The last week of May was spent gardening (fighting back weeds) and bird surveys. On Sunday, Johnny and I checked out all the Dipper nests I've found on 6 1/2 miles of Agency Creek. All but one pair were cooperative to one extent or another. Some parent Dippers were feeding nestlings, some were feeding fledglings, and some fledglings were feeding themselves. This one was being fed by a parent and was very demanding.
The first nest we walk into is the farthest from the road. I use this big V tree as a landmark to tell me when I'm close to the section of creek that holds the nest. Johnny likes to walk directly from the road to this tree through the underbrush. It's shorter than my route from upstream, but mine is easier walking. We rendezvous at the tree.
Monday through Wednesday I stayed home and weeded when it didn't rain too hard, dug tansy ragwort out of the fields and cut down Scots Broom. Meanwhile, Johnny was doing major brush battling along the driveway. But I didn't take any photos of his hard work or mine. I guess I could have taken photos of the lovely yellow Scots Broom but I was too busy trying to eliminate the invasive, allergenic stuff. I did take a photo of our homestead at the base of Spirit Mountain, as seen from the lower pasture. I never tire of this view.
By Thursday I was sick of working, so we headed to the coast again, this time to check on the Black Oystercatcher nests at Road's End. On the way up through the high meadow, Johnny found this dead Pacific Jumping Mouse. What a colorful little thing! Look at those long hind feet. No wonder it's a "jumping" mouse.
The trail was very slippery after all the rain and we slid both on the way up and the way down. But the view was lovely, as always, with the tide way out this trip.
We found all three pair of BLOY, with two of them dutifully on nests while the third pair still seems to be selecting a nest site. The rock closest to shore in the photo below is the middle pairs' nest rock. As always, the nest itself (really just a scrape) is out of sight but we can tell where it is when the birds do a nest exchange. Both parents incubate the eggs, about 50 minutes each before they trade places. We wait for that exchange and watch where one disappears and the other appears to tell where the nest is. The one that is relieved of duty preens for a bit, then flies off to find something to eat before returning to take up sentry duty within sight of the nest.
Although we hiked up without rain, we could see clouds coming and soon we were being dripped on. So as soon as we had seen both nest exchanges, we slid back down the Thumb, or the Knob as some folks call it, and into the shelter of the trees.
After eating at the Mexican restaurant in Pacific City, we drove north to Cape Lookout. I wanted to check out the South trail that I had never been on to see if any BLOY might hang out on the south side of the cape. It had stopped raining by then and the trail is really quite pleasant. Although the vertical distance is considerable, the trail is not steep because of the many switch backs. The first half of the trail has little understory and the sound of the ocean below is ever present and the surf visible way down below in gaps through the trees.
The lower half of the trail has more bushes along it. But the trail itself is quite civilized, even after all the recent rains.
After about a mile and a half of the 1.8 mile trail, we came to a perfect viewpoint of the south side of the cape, so set our scope up there and searched for sites that BLOY might use. But the cliff is so sheer and the tidepools non-existent that we do not think it suitable for Black Oystercatchers, who must nest where there will be food to feed their dependent chicks. And, indeed, we saw none. Sea birds, however, found the sheer wall with niches here and there perfect for their nest sites. Cormorants and gulls were everywhere.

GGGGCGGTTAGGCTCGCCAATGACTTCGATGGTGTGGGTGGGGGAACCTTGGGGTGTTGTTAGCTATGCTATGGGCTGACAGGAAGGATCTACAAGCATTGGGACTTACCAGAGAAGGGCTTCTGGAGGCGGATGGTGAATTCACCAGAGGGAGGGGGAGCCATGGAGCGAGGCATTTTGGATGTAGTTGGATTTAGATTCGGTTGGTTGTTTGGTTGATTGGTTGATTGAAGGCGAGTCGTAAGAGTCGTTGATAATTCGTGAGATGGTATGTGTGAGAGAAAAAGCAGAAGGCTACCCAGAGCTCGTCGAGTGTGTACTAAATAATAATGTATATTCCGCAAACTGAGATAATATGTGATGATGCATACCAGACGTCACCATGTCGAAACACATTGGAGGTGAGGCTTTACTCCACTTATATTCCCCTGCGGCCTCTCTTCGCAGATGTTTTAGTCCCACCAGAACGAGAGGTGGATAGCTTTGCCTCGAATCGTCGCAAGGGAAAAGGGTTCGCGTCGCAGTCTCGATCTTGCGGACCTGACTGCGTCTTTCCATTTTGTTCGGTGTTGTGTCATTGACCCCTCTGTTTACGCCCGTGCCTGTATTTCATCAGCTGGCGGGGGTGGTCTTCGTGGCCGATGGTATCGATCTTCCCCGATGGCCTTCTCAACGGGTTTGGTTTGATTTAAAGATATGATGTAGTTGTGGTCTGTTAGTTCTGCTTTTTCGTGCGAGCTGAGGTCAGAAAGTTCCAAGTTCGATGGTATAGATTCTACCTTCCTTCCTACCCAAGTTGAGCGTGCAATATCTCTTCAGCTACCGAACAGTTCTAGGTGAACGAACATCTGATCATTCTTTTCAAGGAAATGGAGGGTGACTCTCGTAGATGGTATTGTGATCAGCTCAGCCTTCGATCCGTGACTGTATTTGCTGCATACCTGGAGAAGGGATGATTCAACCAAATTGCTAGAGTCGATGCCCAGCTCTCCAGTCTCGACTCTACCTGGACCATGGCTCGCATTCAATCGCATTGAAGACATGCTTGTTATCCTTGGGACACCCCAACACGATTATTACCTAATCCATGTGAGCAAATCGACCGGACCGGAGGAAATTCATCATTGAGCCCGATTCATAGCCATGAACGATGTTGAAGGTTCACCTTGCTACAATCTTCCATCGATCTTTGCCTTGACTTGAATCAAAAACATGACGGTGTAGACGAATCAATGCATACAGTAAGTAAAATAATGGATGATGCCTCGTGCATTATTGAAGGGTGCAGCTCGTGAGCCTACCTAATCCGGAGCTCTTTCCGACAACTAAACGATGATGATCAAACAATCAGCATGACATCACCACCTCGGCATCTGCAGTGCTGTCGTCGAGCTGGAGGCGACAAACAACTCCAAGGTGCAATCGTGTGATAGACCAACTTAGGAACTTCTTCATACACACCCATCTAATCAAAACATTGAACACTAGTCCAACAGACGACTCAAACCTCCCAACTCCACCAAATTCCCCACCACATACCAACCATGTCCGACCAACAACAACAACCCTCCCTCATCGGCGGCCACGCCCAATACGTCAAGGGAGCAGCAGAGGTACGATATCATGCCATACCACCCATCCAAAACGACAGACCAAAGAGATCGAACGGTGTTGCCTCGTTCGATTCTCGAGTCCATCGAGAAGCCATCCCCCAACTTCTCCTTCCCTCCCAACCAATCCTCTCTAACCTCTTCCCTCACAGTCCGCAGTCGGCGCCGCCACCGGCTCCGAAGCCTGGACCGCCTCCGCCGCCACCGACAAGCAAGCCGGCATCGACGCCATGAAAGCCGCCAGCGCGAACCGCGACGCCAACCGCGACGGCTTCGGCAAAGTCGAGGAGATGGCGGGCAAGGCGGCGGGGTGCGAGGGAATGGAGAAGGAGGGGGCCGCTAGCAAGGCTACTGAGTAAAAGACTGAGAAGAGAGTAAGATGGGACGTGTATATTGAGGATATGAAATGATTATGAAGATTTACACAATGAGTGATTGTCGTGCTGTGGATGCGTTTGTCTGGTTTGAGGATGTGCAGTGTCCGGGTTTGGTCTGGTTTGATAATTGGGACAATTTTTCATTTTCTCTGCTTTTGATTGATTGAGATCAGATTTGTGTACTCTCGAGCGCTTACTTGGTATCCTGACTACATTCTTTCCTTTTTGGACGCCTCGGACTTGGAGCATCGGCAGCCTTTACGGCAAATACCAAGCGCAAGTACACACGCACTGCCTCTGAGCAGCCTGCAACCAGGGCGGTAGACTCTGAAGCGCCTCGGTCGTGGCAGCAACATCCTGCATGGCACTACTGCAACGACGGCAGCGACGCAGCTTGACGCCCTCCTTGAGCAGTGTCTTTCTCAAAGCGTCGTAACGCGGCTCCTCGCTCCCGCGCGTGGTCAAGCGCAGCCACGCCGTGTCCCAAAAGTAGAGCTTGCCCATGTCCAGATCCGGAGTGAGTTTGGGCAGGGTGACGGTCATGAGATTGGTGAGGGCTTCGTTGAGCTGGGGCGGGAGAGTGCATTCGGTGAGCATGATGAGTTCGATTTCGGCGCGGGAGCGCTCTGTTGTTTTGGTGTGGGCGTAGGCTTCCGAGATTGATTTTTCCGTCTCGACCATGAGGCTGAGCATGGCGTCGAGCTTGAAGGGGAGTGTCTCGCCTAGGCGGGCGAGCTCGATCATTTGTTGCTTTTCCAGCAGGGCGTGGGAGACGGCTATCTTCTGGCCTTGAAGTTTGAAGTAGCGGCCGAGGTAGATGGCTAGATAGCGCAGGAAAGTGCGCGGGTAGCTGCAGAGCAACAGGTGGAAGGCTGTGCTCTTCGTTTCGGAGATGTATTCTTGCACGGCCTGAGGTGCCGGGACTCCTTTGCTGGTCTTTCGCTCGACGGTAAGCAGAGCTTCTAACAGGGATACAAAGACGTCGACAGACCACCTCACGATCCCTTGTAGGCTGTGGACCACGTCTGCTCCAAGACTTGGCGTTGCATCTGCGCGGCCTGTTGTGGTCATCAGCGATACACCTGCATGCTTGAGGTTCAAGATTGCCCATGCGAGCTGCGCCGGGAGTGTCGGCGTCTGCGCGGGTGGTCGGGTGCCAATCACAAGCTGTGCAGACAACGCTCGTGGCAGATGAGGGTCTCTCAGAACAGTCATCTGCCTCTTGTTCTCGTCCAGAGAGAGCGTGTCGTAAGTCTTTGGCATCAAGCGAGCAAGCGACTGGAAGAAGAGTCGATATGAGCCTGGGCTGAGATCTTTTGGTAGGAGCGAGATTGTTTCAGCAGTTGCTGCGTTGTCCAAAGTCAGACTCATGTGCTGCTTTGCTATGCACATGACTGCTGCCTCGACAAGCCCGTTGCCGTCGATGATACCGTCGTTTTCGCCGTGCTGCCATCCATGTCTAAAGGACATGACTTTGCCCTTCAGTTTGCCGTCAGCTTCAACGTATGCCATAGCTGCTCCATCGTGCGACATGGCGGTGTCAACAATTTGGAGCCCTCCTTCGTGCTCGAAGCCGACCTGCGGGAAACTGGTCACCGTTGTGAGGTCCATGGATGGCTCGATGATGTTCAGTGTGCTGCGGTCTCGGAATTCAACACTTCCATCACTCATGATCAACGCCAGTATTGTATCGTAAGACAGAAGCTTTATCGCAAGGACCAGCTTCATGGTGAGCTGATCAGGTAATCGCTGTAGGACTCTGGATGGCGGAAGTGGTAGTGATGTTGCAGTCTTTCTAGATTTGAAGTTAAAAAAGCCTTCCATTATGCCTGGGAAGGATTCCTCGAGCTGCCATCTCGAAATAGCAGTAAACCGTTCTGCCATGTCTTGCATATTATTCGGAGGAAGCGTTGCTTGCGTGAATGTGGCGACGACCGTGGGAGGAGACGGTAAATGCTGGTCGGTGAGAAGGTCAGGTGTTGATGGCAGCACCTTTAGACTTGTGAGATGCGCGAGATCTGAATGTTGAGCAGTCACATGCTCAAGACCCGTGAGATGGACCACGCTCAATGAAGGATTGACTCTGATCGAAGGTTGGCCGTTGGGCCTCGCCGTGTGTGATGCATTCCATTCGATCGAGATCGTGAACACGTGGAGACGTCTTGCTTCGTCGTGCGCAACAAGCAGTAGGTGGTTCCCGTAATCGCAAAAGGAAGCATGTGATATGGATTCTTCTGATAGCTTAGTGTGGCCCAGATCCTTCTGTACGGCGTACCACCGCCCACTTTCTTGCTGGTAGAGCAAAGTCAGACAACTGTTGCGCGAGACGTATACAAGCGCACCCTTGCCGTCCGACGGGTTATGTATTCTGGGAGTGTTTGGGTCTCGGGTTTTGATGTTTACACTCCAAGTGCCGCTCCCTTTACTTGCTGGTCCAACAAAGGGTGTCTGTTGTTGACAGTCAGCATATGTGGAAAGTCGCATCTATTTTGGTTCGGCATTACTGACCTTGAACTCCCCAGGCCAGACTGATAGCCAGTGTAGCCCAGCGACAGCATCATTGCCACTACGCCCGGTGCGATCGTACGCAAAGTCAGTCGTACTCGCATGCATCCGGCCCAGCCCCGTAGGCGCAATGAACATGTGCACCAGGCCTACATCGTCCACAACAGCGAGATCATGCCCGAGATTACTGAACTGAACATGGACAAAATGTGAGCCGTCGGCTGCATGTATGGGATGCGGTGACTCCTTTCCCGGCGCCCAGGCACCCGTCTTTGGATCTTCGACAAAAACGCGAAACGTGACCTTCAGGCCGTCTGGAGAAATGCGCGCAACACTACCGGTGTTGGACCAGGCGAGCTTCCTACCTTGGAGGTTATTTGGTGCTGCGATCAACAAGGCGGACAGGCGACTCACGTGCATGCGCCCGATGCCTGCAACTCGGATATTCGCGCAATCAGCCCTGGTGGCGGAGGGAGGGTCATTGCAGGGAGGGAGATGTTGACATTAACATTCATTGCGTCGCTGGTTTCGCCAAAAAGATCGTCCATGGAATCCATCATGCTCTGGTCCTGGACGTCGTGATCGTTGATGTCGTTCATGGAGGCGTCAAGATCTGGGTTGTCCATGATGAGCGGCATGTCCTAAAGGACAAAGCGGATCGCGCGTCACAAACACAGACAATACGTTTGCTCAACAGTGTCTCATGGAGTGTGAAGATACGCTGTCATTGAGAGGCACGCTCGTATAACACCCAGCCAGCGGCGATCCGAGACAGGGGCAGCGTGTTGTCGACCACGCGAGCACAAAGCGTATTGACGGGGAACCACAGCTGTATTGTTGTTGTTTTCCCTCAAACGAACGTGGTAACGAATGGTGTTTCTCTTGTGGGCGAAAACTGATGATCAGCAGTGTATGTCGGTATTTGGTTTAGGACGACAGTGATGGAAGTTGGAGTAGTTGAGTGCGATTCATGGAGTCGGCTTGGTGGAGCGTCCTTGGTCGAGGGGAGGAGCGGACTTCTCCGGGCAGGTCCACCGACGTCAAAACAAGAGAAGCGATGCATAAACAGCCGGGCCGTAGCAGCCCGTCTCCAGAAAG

This low, arched area we thought had possibilities, since BLOY do not nest too far above high tide line, but again there was no area for tide pools and the shellfish that BLOY depend on.
Friday (today) we headed for the coast again, but this time for a field trip sponsored by the Hebo Stewardship Group. We visited several U.S. Forest Service thinning sites and learned how they manage their forest sites now and why. It was quite interesting to learn that they are managing for far-in-the-future stands of "old growth" as that type habitat is now considered critical for many species of plants and animals, plus critical from a climate standpoint. They do no clearcutting anymore in the Siuslaw National Forest.
Johnny took a couple photos of the log loader stacking logs and the high line carriage that brings logs up through the unit that is being thinned.
The area in the foreground below has been thinned, with trees now spaced far enough apart to allow them enough sunlight to grow quickly. The logs are sorted into different piles according to size and species and shipped to different mills by the buyer: Georgia Pacific in this case. Way in the background, the yellow logging carriage is barely visible through the trees.
Here it is enlarged with the cable that hooks to the logs hanging from it. Choker setters (real people) hook the logs to the cables. The high lead operator then reels the carriage back up with the logs swinging below.
After the field trip, since we were at the coast, we decided to check on the BLOY nests at Boiler Bay. After an early supper at Otis Cafe, we drove south. The two nest sites we have identified in past years at Boiler Bay are in use again this year and were occupied today. But it was too windy for photos... and time to head home.
June begins tomorrow with the promise of dry, warm weather. I expect we'll spend it much the same way we spent May: working on the farm and doing bird surveys... in one of the most beautiful areas of the planet. What a life.